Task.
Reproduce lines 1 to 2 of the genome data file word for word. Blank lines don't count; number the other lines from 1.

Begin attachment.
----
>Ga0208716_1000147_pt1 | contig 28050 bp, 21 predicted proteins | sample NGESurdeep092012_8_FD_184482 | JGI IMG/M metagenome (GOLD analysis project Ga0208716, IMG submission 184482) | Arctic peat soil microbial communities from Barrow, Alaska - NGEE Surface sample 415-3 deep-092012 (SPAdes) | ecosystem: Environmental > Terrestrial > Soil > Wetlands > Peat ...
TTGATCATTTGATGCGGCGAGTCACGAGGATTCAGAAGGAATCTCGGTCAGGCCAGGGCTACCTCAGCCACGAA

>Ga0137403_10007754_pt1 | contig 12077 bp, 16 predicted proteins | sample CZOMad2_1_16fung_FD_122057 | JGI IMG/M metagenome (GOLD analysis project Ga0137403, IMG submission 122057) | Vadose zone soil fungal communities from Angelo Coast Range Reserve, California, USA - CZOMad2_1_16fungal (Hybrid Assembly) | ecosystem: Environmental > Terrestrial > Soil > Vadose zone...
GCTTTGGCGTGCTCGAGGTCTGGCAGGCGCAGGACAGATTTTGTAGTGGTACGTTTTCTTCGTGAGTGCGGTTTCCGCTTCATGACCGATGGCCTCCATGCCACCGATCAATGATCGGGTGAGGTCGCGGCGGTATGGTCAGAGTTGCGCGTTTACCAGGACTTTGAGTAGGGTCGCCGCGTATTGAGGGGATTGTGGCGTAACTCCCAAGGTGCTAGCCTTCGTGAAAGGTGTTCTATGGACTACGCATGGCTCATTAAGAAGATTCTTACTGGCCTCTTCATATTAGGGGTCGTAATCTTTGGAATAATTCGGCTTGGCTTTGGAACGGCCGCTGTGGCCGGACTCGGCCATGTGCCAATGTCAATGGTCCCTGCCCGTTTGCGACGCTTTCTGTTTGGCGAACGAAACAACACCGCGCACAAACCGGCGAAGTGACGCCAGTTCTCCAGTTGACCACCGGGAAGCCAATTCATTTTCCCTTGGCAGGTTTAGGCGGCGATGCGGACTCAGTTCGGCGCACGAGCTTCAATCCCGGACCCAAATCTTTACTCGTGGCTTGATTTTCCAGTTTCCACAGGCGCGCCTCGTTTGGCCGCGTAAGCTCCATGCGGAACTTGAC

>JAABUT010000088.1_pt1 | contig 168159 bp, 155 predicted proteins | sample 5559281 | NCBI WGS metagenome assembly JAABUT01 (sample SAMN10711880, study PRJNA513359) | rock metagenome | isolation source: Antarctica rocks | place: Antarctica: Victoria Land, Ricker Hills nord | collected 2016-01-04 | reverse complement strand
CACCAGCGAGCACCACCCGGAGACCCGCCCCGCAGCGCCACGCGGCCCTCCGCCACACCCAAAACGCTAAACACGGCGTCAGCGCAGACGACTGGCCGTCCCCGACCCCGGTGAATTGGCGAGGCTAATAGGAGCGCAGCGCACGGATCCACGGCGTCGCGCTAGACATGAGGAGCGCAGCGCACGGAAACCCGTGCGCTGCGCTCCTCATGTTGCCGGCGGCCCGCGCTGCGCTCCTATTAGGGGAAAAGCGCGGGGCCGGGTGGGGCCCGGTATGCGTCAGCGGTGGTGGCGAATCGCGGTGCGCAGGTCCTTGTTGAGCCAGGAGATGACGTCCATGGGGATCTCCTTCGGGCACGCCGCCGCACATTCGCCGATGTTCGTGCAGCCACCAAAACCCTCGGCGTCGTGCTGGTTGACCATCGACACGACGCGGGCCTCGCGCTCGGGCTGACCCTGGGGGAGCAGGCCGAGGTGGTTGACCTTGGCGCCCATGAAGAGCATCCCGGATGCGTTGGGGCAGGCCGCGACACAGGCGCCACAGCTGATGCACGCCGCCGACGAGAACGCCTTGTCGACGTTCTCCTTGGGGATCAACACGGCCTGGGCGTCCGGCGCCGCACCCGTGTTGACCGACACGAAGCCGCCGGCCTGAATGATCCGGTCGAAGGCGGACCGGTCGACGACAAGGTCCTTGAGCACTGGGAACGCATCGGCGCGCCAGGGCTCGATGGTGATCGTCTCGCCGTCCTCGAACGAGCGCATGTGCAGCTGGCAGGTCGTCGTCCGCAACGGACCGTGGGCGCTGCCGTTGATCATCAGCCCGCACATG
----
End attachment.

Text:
>Ga0208716_1000147_pt1 | contig 28050 bp, 21 predicted proteins | sample NGESurdeep092012_8_FD_184482 | JGI IMG/M metagenome (GOLD analysis project Ga0208716, IMG submission 184482) | Arctic peat soil microbial communities from Barrow, Alaska - NGEE Surface sample 415-3 deep-092012 (SPAdes) | ecosystem: Environmental > Terrestrial > Soil > Wetlands > Peat ...
TTGATCATTTGATGCGGCGAGTCACGAGGATTCAGAAGGAATCTCGGTCAGGCCAGGGCTACCTCAGCCACGAA